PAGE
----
The University was first established in Bologna in 1088, as a way of preparing people for scholarly disciplines (the University of Bologna specialized in law). Whereas the trivium (grammar, rhetoric and logic) and the quadrivium (arithmetic, geometry, music and astronomy) had been taught in church schools or monastic schools for the most part, the new university was free from religious or specific governmental or monarchical ties, and although theology was taught, it was one of many subjects available.
Soon after the founding of the University of Bologna, other schools began to be formed: the University of Paris in 1150 A.D., now called the Sorbonne or Paris IV; the University of Oxford in 1157 A.D.; the University of Palencia in 1208 A.D.; the University of Cambridge in 1209 A.D.; the University of Salamanca in 1218 A.D.; the University of Montpellier in 1220 A.D.; the University of Padua in 1222 A.D.; the University of Naples Federico II in 1224 A.D.; and the University of Toulouse in 1229 A.D.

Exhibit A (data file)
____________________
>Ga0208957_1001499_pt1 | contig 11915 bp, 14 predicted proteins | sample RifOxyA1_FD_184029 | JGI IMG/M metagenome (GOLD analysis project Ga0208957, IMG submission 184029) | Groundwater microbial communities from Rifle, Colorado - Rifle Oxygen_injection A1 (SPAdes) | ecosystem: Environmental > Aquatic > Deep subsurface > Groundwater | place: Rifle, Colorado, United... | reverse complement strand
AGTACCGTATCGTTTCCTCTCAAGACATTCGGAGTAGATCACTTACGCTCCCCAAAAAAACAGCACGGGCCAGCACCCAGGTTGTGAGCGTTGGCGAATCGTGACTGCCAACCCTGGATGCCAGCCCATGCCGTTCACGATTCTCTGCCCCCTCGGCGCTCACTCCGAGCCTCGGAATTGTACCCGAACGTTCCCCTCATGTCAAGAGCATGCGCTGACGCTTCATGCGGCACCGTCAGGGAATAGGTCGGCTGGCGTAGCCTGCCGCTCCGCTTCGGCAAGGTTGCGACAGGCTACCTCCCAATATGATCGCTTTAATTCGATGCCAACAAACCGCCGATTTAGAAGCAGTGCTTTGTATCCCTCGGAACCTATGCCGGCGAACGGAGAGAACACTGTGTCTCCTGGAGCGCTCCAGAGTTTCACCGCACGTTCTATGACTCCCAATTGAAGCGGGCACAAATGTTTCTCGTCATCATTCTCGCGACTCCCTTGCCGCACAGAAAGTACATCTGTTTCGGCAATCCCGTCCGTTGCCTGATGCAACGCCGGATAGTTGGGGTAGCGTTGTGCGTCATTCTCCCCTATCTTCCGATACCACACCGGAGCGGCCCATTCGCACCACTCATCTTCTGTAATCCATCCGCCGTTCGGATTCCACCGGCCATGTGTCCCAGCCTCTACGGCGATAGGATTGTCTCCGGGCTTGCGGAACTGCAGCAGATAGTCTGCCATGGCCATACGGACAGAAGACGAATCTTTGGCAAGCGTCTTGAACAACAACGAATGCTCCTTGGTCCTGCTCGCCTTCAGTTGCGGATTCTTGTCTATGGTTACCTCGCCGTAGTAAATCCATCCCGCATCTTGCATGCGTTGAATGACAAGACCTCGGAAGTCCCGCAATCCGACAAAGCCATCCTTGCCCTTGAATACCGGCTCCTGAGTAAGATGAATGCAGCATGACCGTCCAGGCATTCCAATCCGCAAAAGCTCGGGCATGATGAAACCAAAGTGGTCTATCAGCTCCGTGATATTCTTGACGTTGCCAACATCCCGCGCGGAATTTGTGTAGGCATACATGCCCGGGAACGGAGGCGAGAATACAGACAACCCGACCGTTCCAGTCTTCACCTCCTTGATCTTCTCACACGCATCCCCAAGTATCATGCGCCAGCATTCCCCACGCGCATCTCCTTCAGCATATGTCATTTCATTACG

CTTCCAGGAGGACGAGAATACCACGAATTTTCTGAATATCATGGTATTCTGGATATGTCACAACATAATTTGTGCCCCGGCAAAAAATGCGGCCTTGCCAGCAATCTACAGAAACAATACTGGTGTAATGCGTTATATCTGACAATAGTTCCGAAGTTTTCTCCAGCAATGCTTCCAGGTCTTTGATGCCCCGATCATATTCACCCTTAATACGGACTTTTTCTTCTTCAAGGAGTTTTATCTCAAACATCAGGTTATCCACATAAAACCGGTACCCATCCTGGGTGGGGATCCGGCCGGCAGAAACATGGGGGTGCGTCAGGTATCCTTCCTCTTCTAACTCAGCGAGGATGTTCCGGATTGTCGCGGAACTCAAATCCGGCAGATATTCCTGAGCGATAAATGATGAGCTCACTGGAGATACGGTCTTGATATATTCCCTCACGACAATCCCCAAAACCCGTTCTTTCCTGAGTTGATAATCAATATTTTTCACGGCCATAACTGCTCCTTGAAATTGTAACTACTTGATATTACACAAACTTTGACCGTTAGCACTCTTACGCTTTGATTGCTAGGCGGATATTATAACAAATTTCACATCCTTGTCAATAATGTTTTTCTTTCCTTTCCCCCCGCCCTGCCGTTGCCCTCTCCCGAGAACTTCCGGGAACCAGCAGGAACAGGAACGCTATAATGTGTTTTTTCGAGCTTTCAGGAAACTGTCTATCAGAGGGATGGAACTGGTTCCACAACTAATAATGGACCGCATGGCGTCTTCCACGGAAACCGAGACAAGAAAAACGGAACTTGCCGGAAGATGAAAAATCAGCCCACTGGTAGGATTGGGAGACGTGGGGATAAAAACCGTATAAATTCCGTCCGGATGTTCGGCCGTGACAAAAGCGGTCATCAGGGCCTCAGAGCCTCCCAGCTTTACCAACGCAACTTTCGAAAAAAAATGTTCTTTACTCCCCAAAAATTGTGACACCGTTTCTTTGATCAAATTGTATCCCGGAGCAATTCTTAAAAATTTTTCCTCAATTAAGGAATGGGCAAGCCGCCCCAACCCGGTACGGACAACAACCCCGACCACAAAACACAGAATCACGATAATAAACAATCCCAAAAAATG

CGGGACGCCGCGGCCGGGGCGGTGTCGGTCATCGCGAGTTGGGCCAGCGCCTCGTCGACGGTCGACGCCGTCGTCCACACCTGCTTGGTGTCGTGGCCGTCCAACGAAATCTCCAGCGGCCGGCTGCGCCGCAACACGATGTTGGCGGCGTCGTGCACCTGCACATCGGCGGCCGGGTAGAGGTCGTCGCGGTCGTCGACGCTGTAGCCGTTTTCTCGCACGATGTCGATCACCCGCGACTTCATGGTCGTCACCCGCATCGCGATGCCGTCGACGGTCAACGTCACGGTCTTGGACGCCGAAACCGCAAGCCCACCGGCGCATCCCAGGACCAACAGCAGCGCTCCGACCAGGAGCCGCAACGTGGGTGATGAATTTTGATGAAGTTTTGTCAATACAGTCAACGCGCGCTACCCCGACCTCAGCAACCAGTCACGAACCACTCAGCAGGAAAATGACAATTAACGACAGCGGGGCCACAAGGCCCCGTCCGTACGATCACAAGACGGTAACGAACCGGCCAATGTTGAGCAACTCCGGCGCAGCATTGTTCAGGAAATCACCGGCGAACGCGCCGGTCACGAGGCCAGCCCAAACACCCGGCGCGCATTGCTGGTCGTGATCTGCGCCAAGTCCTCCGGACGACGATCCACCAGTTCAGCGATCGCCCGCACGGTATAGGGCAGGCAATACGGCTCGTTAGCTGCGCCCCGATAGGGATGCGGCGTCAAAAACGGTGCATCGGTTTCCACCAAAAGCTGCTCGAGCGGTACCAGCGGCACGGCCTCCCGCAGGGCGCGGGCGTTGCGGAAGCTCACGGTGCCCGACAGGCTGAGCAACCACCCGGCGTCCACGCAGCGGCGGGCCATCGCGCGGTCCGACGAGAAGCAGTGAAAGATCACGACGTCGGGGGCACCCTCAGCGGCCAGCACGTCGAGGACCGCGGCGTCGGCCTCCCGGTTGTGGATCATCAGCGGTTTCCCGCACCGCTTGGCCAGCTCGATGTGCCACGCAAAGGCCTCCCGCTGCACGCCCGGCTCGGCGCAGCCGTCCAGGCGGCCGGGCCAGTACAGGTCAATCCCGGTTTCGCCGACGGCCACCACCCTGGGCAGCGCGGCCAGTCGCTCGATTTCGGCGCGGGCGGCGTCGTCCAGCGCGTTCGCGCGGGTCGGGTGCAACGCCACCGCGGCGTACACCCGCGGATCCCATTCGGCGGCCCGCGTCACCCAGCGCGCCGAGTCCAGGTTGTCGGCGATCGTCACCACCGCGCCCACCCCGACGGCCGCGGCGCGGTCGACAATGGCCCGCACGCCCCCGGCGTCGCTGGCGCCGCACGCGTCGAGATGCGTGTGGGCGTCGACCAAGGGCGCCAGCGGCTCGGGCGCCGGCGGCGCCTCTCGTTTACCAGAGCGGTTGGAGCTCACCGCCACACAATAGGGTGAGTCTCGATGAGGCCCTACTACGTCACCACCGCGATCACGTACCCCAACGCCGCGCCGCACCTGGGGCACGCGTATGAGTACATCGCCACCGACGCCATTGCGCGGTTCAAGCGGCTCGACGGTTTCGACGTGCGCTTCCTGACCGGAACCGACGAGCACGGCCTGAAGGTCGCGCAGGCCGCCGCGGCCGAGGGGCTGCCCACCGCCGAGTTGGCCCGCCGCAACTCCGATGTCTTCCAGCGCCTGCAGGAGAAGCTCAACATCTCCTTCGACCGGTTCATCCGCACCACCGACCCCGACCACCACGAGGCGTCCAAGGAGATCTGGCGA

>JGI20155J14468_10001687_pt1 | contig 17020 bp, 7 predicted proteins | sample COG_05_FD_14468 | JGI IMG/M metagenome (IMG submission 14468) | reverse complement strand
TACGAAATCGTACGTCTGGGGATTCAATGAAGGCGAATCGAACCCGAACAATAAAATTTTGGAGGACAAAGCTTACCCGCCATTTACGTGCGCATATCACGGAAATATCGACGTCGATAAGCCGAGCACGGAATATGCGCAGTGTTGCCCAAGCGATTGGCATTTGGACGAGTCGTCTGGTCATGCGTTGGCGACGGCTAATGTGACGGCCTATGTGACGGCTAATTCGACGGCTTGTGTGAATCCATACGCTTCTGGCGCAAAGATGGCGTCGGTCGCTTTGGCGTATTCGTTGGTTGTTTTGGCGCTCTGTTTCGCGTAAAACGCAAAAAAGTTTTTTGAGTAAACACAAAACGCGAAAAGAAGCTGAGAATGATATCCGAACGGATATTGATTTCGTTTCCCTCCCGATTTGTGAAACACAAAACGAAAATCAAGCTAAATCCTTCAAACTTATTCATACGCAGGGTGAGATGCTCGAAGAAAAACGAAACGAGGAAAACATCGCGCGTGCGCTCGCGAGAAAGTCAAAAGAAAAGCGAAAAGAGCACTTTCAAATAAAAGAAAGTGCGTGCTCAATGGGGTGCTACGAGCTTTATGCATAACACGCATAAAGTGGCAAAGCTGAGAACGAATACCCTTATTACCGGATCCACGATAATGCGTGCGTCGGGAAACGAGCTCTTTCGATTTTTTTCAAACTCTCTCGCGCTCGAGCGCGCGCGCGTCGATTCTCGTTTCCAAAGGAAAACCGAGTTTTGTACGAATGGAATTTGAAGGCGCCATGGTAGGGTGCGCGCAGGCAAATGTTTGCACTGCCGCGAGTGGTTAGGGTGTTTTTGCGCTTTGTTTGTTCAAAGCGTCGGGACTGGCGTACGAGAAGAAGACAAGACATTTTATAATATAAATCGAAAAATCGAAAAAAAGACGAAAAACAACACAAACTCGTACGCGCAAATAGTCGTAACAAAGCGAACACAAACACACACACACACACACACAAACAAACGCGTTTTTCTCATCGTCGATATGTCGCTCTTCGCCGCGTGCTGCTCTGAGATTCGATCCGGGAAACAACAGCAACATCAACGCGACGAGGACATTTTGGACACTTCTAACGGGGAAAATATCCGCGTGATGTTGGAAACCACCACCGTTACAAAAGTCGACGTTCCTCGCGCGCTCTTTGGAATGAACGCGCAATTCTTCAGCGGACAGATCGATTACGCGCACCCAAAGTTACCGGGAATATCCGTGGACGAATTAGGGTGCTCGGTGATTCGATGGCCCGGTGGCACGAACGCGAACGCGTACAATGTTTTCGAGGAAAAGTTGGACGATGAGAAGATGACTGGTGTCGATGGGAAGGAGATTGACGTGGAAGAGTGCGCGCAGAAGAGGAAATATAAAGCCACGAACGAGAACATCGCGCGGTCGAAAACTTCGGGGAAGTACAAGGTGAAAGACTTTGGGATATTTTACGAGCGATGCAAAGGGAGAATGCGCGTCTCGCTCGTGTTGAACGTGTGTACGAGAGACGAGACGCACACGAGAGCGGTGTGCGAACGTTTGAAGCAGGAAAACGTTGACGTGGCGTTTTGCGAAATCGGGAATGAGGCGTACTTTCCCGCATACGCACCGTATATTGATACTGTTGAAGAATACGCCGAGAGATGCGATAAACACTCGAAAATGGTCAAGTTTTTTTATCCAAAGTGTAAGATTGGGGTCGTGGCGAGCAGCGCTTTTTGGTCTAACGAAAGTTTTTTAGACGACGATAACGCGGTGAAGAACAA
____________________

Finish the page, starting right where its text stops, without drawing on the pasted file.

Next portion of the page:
The University of Paris was the first founded from a cathedral school, although the earliest universities were outgrowths from cathedral schools; later, kings and governmental authorities would found universities as well. The papal bull of 1223 granted universities the authority to regulate themselves, freeing them of the “town and gown” conflict between the citizens of the town, its authorities, and the students, and also from the authority of local bishops, making universities a self-governing, autonomous organization. Once this freedom had been granted, universities gained the ability to license their graduates to teach, and the universities began to develop into centers of learning, with a particular emphasis on legal and scientific studies.